I recommended the customer use an Ion Air Gun immediately after the hand cleaning cloth step since the Ion Air Gun is also a manual, hand held product. The PVB is pulled from a stack of thin film which generates a static charge from dragging one sheet over another and increasing the chance that lint will stick. The Ion Air Gun will remove the static charge and blow off the lint just prior to lamination. If this was a high volume product, I would have recommend one of our long one piece Super Ion Air Knivesto cover the whole piece of glass in a single blow off. Because this was already a manual process due to a low volume specialty glass, the Ion Air Gun is the best product for the job.
One application I have recently received was from a customer that is machining a plastic material and the chips were clinging to the part, the inside of the machine, and his operators during change out. He first tried a regular blow off gun with some results but the chips seemed to cling to whatever they were blown towards. He then installed a Super Air Knife in hopes to create a sheet of air that will not permit the chips to cling. While this did work for the majority of his chips there were still those that were getting blown up and being held to surfaces with a static charge. This was a concern because if the chips were not evacuated from the machining area then it would reduce his tool life and also cause possible part defects.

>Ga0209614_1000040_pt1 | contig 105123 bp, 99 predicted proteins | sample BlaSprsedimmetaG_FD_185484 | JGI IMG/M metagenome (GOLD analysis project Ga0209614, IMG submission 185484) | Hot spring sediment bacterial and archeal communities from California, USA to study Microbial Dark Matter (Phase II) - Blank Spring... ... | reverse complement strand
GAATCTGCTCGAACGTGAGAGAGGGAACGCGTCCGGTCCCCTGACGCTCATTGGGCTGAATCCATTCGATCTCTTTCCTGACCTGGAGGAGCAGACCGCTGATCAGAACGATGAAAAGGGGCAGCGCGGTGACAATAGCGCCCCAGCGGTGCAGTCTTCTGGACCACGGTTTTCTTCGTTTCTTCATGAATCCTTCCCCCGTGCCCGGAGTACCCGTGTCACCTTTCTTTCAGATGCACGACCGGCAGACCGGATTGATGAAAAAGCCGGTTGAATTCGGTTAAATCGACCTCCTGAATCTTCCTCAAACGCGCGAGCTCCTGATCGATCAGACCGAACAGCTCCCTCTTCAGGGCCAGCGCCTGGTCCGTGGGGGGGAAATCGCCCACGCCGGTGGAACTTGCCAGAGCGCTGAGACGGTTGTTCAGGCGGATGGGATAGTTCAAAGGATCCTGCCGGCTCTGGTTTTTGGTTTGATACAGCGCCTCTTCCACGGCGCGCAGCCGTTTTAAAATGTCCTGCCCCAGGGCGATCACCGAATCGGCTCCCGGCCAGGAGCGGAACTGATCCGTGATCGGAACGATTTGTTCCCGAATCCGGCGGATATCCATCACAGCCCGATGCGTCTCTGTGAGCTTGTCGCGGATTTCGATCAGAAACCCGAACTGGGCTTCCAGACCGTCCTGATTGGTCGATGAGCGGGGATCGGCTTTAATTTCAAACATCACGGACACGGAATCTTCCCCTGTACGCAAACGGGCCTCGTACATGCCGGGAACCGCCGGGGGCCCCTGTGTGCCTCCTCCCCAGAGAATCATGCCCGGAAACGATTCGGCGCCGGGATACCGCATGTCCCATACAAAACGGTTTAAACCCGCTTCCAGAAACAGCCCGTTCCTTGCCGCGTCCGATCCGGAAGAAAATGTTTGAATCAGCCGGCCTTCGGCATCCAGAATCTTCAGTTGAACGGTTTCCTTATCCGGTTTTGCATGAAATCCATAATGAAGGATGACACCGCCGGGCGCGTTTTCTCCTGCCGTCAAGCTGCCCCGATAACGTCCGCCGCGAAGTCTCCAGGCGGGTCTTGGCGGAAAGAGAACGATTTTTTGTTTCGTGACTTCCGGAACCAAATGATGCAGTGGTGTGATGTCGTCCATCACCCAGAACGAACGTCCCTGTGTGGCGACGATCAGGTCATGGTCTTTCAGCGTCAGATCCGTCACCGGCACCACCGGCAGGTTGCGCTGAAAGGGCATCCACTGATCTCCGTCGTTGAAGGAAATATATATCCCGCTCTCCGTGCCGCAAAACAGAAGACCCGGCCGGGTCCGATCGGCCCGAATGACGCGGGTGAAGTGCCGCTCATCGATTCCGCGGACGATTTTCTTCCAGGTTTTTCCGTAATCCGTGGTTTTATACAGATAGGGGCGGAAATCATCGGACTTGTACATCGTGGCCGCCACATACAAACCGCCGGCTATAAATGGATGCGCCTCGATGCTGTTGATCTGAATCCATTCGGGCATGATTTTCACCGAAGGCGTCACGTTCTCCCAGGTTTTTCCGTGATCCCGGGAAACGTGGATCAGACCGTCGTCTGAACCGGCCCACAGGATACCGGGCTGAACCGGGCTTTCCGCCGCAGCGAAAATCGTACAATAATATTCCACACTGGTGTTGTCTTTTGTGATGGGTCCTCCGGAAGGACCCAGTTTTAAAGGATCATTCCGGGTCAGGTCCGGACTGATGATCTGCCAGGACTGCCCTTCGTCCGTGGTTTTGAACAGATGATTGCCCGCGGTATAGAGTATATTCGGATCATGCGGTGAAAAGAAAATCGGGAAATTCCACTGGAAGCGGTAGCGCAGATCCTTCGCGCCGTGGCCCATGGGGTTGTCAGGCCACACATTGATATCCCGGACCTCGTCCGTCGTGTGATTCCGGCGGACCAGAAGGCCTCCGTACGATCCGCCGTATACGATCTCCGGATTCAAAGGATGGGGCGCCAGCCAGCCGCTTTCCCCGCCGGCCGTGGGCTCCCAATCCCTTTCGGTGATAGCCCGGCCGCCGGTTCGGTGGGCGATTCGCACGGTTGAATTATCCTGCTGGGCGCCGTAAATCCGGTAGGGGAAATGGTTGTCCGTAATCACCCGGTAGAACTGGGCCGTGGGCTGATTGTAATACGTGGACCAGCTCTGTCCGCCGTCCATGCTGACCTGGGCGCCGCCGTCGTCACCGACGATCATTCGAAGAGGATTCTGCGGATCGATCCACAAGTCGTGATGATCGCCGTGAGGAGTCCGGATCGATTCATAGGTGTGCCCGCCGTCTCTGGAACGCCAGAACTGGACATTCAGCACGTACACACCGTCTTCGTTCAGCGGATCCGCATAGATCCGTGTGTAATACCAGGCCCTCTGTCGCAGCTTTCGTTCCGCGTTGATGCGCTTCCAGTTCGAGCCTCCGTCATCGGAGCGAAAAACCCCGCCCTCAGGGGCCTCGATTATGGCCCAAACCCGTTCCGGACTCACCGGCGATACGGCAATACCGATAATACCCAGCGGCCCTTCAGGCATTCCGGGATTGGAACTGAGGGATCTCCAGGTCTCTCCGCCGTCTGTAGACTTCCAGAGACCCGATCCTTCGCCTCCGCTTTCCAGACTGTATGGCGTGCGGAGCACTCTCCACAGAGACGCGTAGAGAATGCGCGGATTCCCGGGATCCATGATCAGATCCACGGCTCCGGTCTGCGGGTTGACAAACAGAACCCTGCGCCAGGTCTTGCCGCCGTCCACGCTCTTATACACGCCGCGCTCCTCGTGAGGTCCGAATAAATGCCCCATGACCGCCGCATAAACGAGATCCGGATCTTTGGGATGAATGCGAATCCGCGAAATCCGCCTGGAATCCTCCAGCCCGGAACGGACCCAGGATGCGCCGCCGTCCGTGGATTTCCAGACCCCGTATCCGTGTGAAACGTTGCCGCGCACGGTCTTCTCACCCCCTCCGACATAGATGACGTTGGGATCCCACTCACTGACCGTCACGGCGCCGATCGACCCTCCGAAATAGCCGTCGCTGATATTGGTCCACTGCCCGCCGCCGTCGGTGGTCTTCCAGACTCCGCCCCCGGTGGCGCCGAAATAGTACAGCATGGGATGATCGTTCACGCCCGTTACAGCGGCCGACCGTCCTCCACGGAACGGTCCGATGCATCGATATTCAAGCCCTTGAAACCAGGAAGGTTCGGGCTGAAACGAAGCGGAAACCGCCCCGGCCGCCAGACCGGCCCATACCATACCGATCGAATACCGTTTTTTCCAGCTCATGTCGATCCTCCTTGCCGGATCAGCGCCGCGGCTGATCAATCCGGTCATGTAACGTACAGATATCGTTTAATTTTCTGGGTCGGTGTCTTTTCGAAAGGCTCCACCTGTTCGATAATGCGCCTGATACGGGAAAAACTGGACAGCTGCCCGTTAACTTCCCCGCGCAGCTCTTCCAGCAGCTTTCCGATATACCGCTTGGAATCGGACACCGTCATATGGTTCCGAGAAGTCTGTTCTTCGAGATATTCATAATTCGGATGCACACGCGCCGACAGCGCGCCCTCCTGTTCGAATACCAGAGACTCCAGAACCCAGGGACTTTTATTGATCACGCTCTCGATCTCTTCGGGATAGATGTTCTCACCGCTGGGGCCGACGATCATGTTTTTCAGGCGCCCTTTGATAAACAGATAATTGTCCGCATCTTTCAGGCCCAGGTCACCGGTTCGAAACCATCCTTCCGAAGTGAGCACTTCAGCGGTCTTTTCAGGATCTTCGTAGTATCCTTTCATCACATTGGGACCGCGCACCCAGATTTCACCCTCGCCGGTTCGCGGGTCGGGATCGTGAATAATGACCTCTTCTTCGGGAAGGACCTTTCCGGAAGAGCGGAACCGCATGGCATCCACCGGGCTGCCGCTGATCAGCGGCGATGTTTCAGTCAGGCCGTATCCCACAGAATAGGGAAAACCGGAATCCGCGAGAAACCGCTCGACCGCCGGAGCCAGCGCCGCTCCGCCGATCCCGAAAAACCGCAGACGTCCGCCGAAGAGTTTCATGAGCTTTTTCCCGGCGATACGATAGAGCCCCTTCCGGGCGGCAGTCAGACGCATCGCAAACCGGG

When discussing the application it was apparent that there was a static cling issue. Rather than having to take out the Super Air Knife that was already in place we were able to retrofit his existing air knife with the correct length Ion Bar and power supply to create the Super Ion Air Knife he needed.
Once the Ion Bar and power supply were installed the static elimination began with the flip of a switch on the power supply. Not only was he blowing all the chips off the part but, he was also helping clean the path of the cutter which increased the tool life. The cutter housing was also getting cleared of chips that were statically charged, and the Ion Knife was helping to evacuate all the chips into his auger and allowing for a cleaner machining area. This in turn helped the operators reduce the amount of chips clinging to them when changing the parts in and out of the machine.
All in all, the customer was very pleased that the amount of work that went into retrofitting his Super Air Knife with the Ion Bar was quick and quite simple.
A retrofit like this is also possible if you have an Ion Bar that seems to need some air assist in order to perform better in your application. Just contact any of our Application Engineers here at EXAIR Corp. and we will be glad to help with any issues you have.